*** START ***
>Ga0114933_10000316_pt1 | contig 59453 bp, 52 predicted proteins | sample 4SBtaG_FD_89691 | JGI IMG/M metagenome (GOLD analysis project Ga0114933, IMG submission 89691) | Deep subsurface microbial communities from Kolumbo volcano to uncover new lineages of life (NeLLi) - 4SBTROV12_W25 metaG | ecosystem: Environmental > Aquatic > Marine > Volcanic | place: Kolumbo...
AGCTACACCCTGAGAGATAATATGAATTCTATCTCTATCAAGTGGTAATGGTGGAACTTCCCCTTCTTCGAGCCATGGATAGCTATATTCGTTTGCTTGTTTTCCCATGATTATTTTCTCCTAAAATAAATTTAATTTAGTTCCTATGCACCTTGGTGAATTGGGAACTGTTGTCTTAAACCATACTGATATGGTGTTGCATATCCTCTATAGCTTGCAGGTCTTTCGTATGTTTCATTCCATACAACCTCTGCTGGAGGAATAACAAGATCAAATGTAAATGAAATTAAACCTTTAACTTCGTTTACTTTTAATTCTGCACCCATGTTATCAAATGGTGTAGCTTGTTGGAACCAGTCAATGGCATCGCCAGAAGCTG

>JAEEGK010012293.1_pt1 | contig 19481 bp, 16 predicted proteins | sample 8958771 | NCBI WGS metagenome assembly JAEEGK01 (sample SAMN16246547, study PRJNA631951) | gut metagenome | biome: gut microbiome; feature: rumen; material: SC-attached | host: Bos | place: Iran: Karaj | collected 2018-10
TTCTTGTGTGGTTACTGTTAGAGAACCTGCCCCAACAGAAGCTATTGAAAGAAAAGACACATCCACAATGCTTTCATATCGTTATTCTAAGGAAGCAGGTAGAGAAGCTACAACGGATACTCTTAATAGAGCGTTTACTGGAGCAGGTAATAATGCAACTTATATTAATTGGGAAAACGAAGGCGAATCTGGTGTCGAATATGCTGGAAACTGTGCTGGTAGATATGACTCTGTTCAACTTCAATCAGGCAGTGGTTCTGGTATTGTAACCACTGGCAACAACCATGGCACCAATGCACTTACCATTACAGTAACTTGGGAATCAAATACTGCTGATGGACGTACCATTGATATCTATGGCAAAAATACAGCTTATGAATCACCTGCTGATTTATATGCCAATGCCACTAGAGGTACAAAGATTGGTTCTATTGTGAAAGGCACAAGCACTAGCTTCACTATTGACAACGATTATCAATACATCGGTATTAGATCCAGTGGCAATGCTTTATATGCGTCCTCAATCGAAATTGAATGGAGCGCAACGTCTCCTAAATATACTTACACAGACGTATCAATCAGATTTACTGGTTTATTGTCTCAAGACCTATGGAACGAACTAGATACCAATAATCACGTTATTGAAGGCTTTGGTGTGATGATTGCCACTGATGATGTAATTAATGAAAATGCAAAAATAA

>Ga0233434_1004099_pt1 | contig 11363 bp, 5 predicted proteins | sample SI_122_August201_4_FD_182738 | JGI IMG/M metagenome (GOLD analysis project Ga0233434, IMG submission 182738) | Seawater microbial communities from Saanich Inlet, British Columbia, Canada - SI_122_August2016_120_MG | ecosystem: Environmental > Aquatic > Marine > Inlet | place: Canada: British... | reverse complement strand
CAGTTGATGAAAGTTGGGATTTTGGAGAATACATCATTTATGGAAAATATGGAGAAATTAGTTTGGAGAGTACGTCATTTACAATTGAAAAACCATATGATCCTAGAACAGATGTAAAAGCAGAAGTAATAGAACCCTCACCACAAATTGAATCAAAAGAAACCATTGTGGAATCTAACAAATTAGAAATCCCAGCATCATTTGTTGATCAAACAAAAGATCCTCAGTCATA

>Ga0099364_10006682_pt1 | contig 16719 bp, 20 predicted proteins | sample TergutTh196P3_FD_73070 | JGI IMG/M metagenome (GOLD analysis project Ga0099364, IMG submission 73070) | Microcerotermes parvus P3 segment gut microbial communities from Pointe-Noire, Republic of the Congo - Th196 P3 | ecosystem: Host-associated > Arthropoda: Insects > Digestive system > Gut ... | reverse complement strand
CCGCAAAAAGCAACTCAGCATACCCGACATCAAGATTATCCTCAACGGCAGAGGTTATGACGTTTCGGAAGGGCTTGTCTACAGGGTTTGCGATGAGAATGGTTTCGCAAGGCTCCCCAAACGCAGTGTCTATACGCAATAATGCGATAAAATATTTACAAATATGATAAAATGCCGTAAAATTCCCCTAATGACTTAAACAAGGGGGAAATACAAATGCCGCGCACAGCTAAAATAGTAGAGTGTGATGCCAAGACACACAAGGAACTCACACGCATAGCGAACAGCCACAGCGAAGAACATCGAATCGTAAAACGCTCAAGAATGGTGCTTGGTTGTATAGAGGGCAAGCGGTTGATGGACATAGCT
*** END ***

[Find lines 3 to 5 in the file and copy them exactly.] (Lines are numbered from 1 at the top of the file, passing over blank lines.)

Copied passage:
>JAEEGK010012293.1_pt1 | contig 19481 bp, 16 predicted proteins | sample 8958771 | NCBI WGS metagenome assembly JAEEGK01 (sample SAMN16246547, study PRJNA631951) | gut metagenome | biome: gut microbiome; feature: rumen; material: SC-attached | host: Bos | place: Iran: Karaj | collected 2018-10
TTCTTGTGTGGTTACTGTTAGAGAACCTGCCCCAACAGAAGCTATTGAAAGAAAAGACACATCCACAATGCTTTCATATCGTTATTCTAAGGAAGCAGGTAGAGAAGCTACAACGGATACTCTTAATAGAGCGTTTACTGGAGCAGGTAATAATGCAACTTATATTAATTGGGAAAACGAAGGCGAATCTGGTGTCGAATATGCTGGAAACTGTGCTGGTAGATATGACTCTGTTCAACTTCAATCAGGCAGTGGTTCTGGTATTGTAACCACTGGCAACAACCATGGCACCAATGCACTTACCATTACAGTAACTTGGGAATCAAATACTGCTGATGGACGTACCATTGATATCTATGGCAAAAATACAGCTTATGAATCACCTGCTGATTTATATGCCAATGCCACTAGAGGTACAAAGATTGGTTCTATTGTGAAAGGCACAAGCACTAGCTTCACTATTGACAACGATTATCAATACATCGGTATTAGATCCAGTGGCAATGCTTTATATGCGTCCTCAATCGAAATTGAATGGAGCGCAACGTCTCCTAAATATACTTACACAGACGTATCAATCAGATTTACTGGTTTATTGTCTCAAGACCTATGGAACGAACTAGATACCAATAATCACGTTATTGAAGGCTTTGGTGTGATGATTGCCACTGATGATGTAATTAATGAAAATGCAAAAATAA

>Ga0233434_1004099_pt1 | contig 11363 bp, 5 predicted proteins | sample SI_122_August201_4_FD_182738 | JGI IMG/M metagenome (GOLD analysis project Ga0233434, IMG submission 182738) | Seawater microbial communities from Saanich Inlet, British Columbia, Canada - SI_122_August2016_120_MG | ecosystem: Environmental > Aquatic > Marine > Inlet | place: Canada: British... | reverse complement strand